The use of social media to supplement resident medical education – the SMART-ME initiative

RESEARCH ARTICLE

The use of social media to supplement resident medical education – the SMART-ME initiative

Panagis Galiatsatos*, Fernanda Porto-Carreiro, Jennifer Hayashi, Sammy Zakaria and Colleen Christmas

Department of Internal Medicine, Johns Hopkins University School of Medicine, Baltimore, MD, USA

Abstract

Background: Residents work at variable times and are often unable to attend all scheduled educational sessions. Therefore, new asynchronistic approaches to learning are essential in ensuring exposure to a comprehensive education. Social media tools may be especially useful, because they are accessed at times convenient for the learner.

Objective: Assess if the use of Twitter for medical education impacts the attitude and behavior of residents toward using social media for medical education.

Design: Preintervention and postintervention surveys. Internal medicine resident physicians were surveyed before the launch of a residency-specific Twitter webpage on August 1, 2013, and again 135 days later, to determine their use of the Twitter application and web page, as well as other social media for medical education.

Participants: Residents at an internal medicine urban academic training program.

Main Measures: All residents within our training program were administered web-based surveys. The surveys assessed resident views and their frequency of use of social media for medical education purposes, and consisted of 10 Likert scale questions. Each answer consisted of a datapoint on a 1–5 scale (1=not useful, 3=useful, 5=very useful). The final survey question was open-ended and asked for general comments.

Key Results: Thirty-five of 50 residents (70%) completed the presurvey and 40 (80%) participated in the postsurvey. At baseline, 34 out of 35 residents used social media and nine specifically used Twitter. Twenty-seven (77%) used social media for medical education; however, only three used Twitter for educational purposes. After the establishment of the Twitter page, the percentage of residents using social media for educational purposes increased (34 of 40 residents, 85%), and 22 used Twitter for this purpose (p<0.001 for the change). The percentage of residents using the application at least once a week also increased from 11.4 to 60.0% (p<0.001). Almost all residents (38 of 40) felt that social media could be useful as a medical education tool, which slightly increased from 30 out of 35 in the preintervention survey (p=0.01).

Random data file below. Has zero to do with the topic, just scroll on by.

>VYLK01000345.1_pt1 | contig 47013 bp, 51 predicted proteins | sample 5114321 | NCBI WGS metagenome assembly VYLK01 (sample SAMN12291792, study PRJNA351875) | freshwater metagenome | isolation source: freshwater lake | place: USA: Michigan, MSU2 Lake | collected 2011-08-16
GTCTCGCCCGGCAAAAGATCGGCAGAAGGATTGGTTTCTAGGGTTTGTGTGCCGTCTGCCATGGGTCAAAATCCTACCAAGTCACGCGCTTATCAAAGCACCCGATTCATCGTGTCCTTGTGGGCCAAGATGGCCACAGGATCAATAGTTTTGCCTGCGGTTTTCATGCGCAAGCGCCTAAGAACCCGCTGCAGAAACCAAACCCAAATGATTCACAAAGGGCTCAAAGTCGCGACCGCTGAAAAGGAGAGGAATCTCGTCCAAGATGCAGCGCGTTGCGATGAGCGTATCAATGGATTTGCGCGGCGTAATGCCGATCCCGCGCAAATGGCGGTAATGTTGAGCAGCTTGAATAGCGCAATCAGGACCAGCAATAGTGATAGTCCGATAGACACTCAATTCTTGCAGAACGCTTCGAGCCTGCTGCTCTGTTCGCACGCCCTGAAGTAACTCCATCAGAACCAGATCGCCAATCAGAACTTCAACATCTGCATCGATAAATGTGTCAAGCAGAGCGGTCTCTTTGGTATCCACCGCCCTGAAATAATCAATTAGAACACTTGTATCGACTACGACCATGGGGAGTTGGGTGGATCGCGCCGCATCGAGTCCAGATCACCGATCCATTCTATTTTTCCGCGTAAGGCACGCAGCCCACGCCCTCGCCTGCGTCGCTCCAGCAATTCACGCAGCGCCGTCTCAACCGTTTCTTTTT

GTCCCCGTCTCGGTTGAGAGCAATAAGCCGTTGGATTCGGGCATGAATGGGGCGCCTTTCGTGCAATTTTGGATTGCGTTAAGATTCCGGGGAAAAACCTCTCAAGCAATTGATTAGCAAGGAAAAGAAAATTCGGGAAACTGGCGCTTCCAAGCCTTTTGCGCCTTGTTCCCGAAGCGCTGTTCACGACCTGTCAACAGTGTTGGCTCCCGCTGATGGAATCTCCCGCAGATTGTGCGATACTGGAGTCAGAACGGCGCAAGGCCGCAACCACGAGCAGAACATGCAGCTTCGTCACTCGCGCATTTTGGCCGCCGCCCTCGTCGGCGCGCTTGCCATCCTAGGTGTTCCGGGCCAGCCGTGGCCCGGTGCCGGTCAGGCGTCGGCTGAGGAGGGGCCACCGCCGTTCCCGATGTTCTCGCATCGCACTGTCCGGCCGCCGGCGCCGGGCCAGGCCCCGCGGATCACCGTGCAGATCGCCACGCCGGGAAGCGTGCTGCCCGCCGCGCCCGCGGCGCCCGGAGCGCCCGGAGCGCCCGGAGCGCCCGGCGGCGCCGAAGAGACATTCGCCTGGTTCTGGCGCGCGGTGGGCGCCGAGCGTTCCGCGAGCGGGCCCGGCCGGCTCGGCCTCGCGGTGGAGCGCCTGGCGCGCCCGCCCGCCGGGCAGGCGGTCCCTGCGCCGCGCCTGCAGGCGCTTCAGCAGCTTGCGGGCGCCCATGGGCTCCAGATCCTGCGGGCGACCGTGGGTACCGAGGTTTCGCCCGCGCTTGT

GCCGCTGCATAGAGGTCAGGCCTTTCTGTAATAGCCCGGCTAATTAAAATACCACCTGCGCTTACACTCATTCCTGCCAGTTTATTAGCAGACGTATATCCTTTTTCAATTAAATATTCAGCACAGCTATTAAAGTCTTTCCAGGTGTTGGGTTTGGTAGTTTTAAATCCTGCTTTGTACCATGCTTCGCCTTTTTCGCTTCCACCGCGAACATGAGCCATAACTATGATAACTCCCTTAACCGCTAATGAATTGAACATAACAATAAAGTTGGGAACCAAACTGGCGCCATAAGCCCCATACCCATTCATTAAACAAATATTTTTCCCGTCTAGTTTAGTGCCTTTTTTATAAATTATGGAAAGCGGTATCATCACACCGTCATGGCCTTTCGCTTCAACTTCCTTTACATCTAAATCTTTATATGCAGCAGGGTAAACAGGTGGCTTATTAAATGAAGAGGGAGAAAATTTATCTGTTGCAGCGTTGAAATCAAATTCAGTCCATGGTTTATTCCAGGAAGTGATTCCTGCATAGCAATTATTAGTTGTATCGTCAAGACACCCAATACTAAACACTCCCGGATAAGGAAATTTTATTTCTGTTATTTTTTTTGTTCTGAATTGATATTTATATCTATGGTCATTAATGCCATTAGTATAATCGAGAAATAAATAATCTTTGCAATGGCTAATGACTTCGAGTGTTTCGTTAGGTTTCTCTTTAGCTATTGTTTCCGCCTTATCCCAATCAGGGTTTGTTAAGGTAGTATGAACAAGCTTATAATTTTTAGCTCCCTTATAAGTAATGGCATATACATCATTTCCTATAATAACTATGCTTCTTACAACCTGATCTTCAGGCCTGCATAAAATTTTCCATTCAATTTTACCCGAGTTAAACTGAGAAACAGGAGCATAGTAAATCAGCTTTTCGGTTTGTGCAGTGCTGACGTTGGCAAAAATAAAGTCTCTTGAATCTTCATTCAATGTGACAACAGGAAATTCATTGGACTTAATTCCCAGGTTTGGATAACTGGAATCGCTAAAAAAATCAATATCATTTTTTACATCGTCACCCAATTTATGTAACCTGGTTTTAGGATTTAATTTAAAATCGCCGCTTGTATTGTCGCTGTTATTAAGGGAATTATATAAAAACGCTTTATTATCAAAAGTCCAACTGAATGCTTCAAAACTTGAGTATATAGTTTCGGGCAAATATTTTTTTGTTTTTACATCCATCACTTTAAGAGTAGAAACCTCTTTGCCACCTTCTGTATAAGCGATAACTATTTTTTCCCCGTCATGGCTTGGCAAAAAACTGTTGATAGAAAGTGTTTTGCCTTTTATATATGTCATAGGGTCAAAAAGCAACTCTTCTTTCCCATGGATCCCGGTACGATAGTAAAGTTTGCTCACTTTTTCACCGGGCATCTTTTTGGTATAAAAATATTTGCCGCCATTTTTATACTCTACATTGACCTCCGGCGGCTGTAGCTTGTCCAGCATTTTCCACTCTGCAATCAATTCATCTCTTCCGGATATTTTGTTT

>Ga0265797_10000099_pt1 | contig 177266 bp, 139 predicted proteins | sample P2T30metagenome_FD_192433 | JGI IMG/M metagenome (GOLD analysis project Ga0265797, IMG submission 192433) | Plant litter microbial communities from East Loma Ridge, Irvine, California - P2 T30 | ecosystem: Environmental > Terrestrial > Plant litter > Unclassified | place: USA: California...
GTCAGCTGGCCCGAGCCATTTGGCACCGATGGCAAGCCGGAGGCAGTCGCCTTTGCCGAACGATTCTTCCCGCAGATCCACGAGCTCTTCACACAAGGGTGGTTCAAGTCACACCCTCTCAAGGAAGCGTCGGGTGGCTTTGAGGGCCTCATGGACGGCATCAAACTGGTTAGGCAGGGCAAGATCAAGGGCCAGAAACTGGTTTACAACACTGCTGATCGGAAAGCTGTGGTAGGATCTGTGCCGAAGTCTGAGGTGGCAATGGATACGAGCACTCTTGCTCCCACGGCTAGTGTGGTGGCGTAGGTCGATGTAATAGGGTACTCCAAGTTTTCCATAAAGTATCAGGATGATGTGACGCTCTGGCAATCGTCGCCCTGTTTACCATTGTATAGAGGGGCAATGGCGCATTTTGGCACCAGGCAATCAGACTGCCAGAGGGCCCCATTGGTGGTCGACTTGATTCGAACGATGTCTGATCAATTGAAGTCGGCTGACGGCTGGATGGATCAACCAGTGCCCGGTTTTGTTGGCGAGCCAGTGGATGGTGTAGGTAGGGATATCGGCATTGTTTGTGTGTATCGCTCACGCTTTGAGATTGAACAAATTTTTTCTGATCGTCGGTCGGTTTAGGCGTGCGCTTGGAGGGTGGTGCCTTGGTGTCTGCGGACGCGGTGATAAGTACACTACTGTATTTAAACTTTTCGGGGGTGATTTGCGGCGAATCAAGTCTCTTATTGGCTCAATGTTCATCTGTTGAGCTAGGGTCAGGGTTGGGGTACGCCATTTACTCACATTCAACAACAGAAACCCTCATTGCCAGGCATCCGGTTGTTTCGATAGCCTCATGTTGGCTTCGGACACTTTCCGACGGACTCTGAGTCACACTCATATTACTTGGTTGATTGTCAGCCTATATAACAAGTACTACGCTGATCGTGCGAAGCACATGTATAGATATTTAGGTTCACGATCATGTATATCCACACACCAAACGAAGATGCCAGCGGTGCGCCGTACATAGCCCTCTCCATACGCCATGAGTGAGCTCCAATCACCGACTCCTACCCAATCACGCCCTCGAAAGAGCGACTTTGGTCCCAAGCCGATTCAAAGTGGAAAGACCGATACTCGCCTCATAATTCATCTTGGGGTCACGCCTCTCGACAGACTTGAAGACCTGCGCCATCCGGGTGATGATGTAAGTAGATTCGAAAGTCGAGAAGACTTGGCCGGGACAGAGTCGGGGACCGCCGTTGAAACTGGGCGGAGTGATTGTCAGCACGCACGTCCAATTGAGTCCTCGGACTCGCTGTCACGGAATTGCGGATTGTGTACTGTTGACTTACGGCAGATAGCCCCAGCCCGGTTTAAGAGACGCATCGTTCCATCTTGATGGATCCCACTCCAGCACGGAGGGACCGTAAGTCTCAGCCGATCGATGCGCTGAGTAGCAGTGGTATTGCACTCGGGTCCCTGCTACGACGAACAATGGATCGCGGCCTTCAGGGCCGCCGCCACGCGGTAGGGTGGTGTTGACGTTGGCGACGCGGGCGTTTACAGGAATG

Conclusion: Residents believe social media could be used for medical education. After we launched a Twitter page for medical education, there was a significant increase in the use and frequency of Twitter for resident medical education over the ensuing 6 months. Further research should be performed to see if social media can impact overall medical knowledge and patient care, and whether longer term use is maintained.

Keywords: social media; Twitter; medical education

Citation: Med Educ Online 2016, 21: 29332 - http://dx.doi.org/10.3402/meo.v21.29332

Responsible Editor: Zareen Zaidi, University of Florida, Gainesville.

Copyright: © 2016 Panagis Galiatsatos et al. This is an Open Access article distributed under the terms of the Creative Commons Attribution 4.0 International License, allowing third parties to copy and redistribute the material in any medium or format and to remix, transform, and build upon the material for any purpose, even commercially, provided the original work is properly cited and states its license.

Received: 2 August 2015; Revised: 11 December 2015; Accepted: 13 December 2015; Published: 8 January 2016

Competing interests and funding: The authors have not received any funding or benefits from industry or elsewhere to conduct this study.

*Correspondence to: Panagis Galiatsatos, Department of Internal Medicine, Johns Hopkins University School of Medicine, Baltimore, MD, USA, Email: panagis@jhmi.edu

 

Online applications and websites where users contribute, retrieve, and explore content generated by fellow users are popular means to share and communicate information. As an example, Facebook, the most utilized social media application, is used by more than 1.19 billion users every month and has 727 million daily users (1). Within the United States, social media sites are extremely popular, with an estimated 18 to 39 million people checking social media sites multiple times per day (2). Given this popularity, many health care professionals have utilized social media as a means to promote medical information and education, which is associated with a number of benefits as well as concerns (310).